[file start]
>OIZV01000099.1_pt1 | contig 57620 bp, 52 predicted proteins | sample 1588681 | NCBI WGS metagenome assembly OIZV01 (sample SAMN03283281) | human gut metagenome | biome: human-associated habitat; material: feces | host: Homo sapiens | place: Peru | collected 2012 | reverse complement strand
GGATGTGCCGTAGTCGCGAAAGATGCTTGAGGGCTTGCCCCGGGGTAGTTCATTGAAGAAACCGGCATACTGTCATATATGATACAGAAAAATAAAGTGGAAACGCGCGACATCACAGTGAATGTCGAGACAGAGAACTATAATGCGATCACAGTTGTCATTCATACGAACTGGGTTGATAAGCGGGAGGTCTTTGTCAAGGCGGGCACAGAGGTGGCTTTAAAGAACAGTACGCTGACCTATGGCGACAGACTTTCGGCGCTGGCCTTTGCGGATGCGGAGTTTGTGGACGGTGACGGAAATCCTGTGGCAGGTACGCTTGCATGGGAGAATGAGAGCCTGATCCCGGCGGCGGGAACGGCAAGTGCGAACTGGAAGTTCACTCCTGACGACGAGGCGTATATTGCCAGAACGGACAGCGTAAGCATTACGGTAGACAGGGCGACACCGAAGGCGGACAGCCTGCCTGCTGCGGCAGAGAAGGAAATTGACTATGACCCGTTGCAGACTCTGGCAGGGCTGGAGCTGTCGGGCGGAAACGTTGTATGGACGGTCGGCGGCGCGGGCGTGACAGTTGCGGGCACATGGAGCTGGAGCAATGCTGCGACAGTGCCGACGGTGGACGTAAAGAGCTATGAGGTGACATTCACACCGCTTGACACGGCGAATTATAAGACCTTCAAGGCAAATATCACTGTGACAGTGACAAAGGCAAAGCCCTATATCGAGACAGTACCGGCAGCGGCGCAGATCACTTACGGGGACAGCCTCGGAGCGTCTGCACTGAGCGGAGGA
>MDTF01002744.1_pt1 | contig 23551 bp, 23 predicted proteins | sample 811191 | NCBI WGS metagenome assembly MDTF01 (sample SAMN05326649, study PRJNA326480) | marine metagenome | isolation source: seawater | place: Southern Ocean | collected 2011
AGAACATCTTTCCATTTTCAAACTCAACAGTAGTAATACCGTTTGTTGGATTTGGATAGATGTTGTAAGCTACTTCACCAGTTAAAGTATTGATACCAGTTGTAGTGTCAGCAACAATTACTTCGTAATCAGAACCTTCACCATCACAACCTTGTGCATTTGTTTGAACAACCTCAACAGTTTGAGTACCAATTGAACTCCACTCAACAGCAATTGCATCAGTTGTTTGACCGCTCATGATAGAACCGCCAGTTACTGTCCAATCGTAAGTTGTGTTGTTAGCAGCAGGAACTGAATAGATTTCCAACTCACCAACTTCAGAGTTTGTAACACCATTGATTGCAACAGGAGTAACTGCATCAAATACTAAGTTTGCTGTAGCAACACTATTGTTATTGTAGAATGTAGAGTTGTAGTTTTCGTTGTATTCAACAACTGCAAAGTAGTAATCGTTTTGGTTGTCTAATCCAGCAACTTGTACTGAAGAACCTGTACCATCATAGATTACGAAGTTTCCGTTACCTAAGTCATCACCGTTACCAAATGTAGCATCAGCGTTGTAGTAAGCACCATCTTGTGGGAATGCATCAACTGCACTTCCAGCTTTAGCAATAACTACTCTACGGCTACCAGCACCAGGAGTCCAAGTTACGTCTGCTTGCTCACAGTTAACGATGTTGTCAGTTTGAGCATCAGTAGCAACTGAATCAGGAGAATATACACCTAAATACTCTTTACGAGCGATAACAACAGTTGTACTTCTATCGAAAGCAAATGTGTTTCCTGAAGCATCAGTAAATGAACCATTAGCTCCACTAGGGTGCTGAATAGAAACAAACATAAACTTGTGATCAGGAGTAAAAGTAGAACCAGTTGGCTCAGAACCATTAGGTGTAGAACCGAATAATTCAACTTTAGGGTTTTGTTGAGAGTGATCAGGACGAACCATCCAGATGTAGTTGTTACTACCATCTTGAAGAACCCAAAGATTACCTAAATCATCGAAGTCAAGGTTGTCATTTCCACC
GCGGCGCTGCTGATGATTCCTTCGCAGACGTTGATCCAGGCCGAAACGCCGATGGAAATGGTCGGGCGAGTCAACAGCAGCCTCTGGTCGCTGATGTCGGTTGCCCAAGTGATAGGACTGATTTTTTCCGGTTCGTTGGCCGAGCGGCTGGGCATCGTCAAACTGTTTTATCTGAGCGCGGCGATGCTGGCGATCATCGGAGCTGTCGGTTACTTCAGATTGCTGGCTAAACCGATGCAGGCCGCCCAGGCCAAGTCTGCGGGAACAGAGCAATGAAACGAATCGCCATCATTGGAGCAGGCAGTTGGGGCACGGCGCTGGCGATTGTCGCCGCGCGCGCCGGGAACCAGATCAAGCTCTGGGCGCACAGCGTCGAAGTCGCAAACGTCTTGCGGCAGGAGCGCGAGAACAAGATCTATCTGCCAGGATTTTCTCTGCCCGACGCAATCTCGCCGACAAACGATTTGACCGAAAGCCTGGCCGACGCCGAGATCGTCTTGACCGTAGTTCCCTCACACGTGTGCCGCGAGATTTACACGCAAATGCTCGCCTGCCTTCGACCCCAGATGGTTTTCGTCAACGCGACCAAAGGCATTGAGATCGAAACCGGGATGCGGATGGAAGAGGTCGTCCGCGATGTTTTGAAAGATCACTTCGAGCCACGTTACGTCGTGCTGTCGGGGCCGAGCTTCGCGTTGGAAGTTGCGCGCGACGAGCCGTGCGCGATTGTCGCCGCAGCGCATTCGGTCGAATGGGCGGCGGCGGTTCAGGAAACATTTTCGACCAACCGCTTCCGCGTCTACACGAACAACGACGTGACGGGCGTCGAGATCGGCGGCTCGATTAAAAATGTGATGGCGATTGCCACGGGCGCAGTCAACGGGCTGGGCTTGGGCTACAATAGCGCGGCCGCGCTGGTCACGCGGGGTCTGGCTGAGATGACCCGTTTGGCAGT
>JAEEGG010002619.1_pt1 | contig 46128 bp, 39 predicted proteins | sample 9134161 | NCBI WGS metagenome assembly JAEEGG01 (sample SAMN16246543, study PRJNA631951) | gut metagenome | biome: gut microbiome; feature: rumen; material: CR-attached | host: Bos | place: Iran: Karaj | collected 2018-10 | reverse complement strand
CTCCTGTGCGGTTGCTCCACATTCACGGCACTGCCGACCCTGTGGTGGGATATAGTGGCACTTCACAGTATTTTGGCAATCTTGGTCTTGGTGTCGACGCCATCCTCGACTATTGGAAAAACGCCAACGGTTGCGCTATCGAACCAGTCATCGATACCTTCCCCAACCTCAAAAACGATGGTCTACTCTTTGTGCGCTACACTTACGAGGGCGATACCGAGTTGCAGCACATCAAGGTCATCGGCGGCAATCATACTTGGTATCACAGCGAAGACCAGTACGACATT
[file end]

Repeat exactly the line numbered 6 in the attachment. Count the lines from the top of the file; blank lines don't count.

>JAEEGG010002619.1_pt1 | contig 46128 bp, 39 predicted proteins | sample 9134161 | NCBI WGS metagenome assembly JAEEGG01 (sample SAMN16246543, study PRJNA631951) | gut metagenome | biome: gut microbiome; feature: rumen; material: CR-attached | host: Bos | place: Iran: Karaj | collected 2018-10 | reverse complement strand